But because of the complex and fragmented nature of some supply chains as well as the hidden nature of modern slavery, identifying and addressing these issues are complicated. Businesses must be proactive about exercising due diligence and mitigating the risks of modern slavery in their own operations and supply chain. There are steps companies can take, such as:

  • having a comprehensive understanding of all the links in their supply chains
  • undergoing risk assessments to help them make decisions and prioritise actions
  • publishing their full supplier lists
  • training employees to understand the risks of human trafficking and forced labour

Taking such steps is not only an opportunity for organisations but also a necessity.

Fortunately, recent national and international regulations, such as Section 54 of the UK’s Modern Slavery Act 2015, as well as new and evolving technologies to track supply chains, are also changing the landscape and helping organisations.

Lexis Diligence®

Lexis Diligence is an easy-to-use solution for empowering your supply chain transparency efforts through efficient, flexible and cost-effective due diligence. This due-diligence tool gathers all the international and business intelligence you need in one place to safeguard your business, minimise reputational risk and adhere to regulatory requirements.

Lexis Diligence® lets you:

  • conduct analysis and checks on third parties to support obligations for human rights transparency and ethical sourcing practices
  • generate due-diligence reports that provide you with a clear, verifiable, auditable research trail so you can easily demonstrate your compliance efforts
  • track more than 1000 government sanctions lists, watchlists and politically exposed person (PEP) lists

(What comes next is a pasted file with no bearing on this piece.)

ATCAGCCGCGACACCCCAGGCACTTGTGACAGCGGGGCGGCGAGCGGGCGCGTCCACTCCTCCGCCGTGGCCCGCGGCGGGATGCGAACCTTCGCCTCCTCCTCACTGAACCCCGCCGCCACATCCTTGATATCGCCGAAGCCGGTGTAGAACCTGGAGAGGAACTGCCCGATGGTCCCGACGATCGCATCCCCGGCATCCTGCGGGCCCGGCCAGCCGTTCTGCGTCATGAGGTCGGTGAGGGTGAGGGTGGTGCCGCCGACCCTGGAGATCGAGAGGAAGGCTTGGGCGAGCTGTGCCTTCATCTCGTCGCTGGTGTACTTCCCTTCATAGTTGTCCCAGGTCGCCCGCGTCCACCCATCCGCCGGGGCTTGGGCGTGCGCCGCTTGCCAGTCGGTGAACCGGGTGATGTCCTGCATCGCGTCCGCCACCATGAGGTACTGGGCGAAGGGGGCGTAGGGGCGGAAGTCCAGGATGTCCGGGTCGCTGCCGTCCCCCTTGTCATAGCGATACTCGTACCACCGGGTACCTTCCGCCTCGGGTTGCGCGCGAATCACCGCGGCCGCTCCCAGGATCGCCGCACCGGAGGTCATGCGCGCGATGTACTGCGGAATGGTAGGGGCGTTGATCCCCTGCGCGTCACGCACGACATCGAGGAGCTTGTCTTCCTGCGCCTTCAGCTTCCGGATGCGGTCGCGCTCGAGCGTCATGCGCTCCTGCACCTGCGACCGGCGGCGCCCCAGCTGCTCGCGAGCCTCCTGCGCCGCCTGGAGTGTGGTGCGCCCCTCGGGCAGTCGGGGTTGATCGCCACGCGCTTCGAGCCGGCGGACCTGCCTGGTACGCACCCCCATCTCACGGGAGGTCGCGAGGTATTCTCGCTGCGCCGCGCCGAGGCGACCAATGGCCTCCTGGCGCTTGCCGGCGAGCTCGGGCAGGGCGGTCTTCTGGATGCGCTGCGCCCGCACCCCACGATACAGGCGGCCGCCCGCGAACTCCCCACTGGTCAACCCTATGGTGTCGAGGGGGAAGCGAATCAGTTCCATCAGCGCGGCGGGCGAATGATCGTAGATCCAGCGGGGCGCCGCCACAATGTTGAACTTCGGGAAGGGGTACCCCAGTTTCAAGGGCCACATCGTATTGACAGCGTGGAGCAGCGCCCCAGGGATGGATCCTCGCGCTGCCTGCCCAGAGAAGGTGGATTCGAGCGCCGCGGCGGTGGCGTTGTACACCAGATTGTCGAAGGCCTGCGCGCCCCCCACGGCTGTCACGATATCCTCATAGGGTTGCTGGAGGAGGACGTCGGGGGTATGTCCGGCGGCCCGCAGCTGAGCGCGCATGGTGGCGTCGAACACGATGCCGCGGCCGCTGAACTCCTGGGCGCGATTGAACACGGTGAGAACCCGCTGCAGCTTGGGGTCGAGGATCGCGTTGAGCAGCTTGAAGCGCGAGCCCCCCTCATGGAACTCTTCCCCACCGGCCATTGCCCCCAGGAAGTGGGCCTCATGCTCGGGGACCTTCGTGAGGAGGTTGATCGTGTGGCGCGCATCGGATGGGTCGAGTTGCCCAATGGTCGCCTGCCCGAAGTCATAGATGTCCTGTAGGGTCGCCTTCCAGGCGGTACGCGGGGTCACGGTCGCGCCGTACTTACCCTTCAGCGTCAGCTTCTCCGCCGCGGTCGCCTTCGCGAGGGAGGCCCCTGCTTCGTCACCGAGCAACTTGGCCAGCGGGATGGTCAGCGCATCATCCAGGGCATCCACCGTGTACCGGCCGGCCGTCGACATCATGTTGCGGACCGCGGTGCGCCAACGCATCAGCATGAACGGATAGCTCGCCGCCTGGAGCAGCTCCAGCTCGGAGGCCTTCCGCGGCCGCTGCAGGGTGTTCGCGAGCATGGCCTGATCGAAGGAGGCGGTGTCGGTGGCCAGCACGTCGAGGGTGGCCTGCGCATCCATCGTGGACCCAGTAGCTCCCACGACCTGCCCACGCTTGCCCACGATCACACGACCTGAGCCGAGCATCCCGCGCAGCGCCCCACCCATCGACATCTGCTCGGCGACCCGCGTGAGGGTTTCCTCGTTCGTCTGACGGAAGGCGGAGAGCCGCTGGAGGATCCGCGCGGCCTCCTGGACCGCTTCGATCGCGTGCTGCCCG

• monitor negative news

The tool draws information from 26,000 sources – from global, national and regional newspapers to blog posts. And, with an archive that dates back more than 40 years, you won’t miss out on vital information that’s otherwise unavailable to you on the open web.

LexisNexis Entity Insight

In light of modern slavery, human trafficking and other widespread corruption across the world, today’s international marketplace is seeing a global trend towards organisations’:

  • carefully monitoring their supply chains
  • increasing their transparency
  • overall strengthening their accountability

LexisNexis Entity Insight is our fast, efficient and cost-effective solution for proactively monitoring your supply chain and third-party business partners – as well as their ties to modern slavery and human rights.

Transparency and visibility into your supply chain are essential for mitigating your organisation’s risk. LexisNexis Entity Insight helps you

  • more effectively anticipate and manage reputational and social risk
  • gain better visibility and market intelligence on your supply chain and third-party portfolio

Unlike negative news monitoring that uses a traditional search engine and alerts, LexisNexis Entity Insight draws on a wide range of market intelligence and premium news sources that are generally unavailable on the open web. This capability enables companies to capture a more comprehensive view of reputational, regulatory, financial, strategic and social risks.